The emergency cricothyroidotomy is a procedure that is performed to obtain an airway when the care provider cannot obtain another means of a definitive airway or if there are contraindications to orotracheal intubation
Indications and Contraindications
This is an emergency procedure, meaning you’ve attempted or considered other methods of obtaining an airway in your patient. The procuedure is often necessary in “Can’t Intubate, Can’t Oxygenate” situations.
- Can’t ventilate and Can’t oxygenate
- Major facial trauma preventing passage of endotracheal tube (ETT) via orotracheal intubation
- Airway obstruction preventing passage of ETT via orotracheal intubation
There are not absolute contraindications to performing an emergency cricothyroidotomy, however there are some situations to be mindful of prompting reconsideration of the procedure. These include:
Airway trauma that prevents the passage of ETT through the cricothyroid membrane
- e.g. massive tracheal injury such as transection
Children < 10 years of age
- patient’s of this age are susceptible to laryngeal trauma It is advised you
- perform needle cricothyrotomy in this patient population
Your target is the cricothyroid membrane. This is where you will pass the endotracheal tube through. It is flanked by the thyroid cartilage superiorly and the cricoid cartilage inferiorly.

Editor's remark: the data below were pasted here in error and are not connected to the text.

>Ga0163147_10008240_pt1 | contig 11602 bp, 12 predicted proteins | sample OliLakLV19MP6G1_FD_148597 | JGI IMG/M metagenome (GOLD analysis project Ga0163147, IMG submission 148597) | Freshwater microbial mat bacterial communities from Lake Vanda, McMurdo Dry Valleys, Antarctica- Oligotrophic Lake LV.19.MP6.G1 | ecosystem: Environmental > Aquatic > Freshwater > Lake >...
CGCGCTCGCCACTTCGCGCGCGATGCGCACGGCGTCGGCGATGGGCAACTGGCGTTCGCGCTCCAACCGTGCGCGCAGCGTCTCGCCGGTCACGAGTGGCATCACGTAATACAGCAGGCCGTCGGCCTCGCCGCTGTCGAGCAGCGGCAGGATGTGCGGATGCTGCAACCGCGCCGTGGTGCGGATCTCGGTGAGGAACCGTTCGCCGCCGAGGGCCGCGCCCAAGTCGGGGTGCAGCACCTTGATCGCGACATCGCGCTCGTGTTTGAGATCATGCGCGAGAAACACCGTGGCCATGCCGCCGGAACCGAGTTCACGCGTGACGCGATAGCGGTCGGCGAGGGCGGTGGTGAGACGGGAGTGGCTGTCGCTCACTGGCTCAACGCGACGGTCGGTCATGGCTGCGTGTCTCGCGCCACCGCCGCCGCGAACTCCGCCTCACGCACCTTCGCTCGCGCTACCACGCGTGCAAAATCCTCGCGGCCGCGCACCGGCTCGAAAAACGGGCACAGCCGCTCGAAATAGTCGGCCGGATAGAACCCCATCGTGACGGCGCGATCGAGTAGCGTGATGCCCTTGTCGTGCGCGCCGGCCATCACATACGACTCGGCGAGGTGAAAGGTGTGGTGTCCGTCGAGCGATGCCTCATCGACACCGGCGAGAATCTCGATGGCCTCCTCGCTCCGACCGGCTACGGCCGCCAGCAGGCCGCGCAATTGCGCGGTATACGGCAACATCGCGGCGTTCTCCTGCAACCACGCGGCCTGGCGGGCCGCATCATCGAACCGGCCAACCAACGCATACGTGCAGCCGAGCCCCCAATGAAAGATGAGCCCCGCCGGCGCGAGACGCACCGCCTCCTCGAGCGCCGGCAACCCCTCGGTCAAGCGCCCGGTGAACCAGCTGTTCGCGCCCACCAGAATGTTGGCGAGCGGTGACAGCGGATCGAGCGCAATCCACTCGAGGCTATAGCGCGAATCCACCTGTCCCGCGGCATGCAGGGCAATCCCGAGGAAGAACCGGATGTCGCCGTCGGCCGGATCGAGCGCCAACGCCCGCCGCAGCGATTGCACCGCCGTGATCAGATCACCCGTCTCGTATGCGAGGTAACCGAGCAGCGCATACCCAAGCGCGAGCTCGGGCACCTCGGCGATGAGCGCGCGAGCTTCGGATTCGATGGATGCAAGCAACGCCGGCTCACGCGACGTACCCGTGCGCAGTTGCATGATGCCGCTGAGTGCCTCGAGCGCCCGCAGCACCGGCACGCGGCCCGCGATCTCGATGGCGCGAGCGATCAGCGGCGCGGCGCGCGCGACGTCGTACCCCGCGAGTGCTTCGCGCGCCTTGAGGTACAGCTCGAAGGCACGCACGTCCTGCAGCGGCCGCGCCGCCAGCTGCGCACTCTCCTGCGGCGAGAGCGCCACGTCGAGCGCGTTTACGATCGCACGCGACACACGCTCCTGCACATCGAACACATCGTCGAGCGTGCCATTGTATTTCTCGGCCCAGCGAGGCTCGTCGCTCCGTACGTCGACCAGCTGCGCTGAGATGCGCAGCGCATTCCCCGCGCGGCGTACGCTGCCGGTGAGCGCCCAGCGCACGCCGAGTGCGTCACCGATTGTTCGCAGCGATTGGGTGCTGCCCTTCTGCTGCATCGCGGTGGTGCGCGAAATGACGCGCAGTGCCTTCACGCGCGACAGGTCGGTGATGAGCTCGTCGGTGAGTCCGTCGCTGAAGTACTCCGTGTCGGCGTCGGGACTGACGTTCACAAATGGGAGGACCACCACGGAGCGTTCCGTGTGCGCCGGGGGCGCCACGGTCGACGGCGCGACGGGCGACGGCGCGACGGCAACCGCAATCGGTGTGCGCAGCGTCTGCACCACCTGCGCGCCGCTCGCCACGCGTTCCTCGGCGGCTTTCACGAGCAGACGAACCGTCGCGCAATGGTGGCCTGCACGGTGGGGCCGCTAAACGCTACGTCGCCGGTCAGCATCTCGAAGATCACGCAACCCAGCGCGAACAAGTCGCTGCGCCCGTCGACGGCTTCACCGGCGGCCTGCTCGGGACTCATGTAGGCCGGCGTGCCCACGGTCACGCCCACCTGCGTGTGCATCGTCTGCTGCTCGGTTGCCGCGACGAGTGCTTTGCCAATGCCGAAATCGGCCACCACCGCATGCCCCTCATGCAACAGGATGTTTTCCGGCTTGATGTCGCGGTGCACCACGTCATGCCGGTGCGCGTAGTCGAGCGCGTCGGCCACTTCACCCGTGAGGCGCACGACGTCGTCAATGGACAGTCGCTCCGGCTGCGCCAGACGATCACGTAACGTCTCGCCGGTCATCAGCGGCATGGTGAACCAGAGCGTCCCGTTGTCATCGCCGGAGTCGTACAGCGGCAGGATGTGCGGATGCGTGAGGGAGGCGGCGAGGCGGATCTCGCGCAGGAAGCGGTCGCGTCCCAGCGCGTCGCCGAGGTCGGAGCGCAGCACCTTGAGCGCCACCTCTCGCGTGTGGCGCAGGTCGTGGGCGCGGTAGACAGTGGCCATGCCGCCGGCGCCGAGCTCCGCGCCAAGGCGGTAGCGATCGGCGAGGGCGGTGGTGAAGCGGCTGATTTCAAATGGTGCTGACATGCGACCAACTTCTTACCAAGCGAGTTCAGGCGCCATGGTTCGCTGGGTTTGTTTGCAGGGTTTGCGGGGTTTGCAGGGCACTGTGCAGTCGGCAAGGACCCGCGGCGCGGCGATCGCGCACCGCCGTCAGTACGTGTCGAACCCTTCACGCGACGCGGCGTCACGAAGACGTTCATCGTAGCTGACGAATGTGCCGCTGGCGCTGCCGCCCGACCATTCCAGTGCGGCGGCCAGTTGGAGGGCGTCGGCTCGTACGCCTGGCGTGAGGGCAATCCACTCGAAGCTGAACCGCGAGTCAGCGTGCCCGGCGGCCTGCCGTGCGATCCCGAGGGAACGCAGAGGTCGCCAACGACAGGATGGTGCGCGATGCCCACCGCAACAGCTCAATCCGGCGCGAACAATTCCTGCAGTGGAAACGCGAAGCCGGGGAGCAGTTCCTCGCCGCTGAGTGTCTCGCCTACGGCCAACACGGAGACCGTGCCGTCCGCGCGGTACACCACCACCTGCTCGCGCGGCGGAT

You should be far from some delicate structures flanking the larynx and cricothyroid membrane. This is mainly the carotid sheath which encases:
- common carotid artery
- vagus nerve
- internal jugular vein
Note how the carotid sheath lies immediately lateral to the larynx. Any horizontal incisions in this area should be careful so you don’t injure these structures. This is why in an emergency, large cuts are made vertically to first identify the cricothyroid membrane
You will need a few things:
- Your finger
- A 5.0 endotracheal tube
- a scalpel, (preferably a No. 10)
- Gum Elastic Bougie
- cleaning solution - if this is a true emergency, there is no need to spend time cleaning or preparing the area for incision
Step 1 - Palpate
- Feel for your landmarks. You can orient yourself by palpating the thyroid cartilage and laryngeal notch.
- Just below this is your cricothyroid membrane, which will have a softer consistency compared to the cartilages flanking it.
Step 2 - Cut
- With your scalpel, make a small midline incision approximately over the
- Vertical incisions can always be extended if needed.
- After each incision, use your index finger to palpate the cricothyroid membrane
- Once you’ve found the cricothyroid membrane, rotate your scalpel 90 degrees
and make a small horizontal incision into the membrane.
- Be careful not to extend the cut too far, remember the carotid sheaths lie lateral to the larynx.
Step 3 - Finger, Bougie, Endotracheal Tube
- Once you’ve made the incision through the cricothyroid membrane, place your index finger into the incision you’ve made.
- Exchange your finger in place with your gum elastic bougie, confirming you are
in the trachea by sliding the bougie against the rigid tracheal rings.
- You should feel the gum elastic bougie “clunk” against the tracheal rings - confirming you are in the airway/trachea.
- Feed your endotracheal tube over the gum elastic bougie, only enough to fit the cuff of the endotracheal tube passed the incision into the airway
- Inflate and secure the endotracheal tube.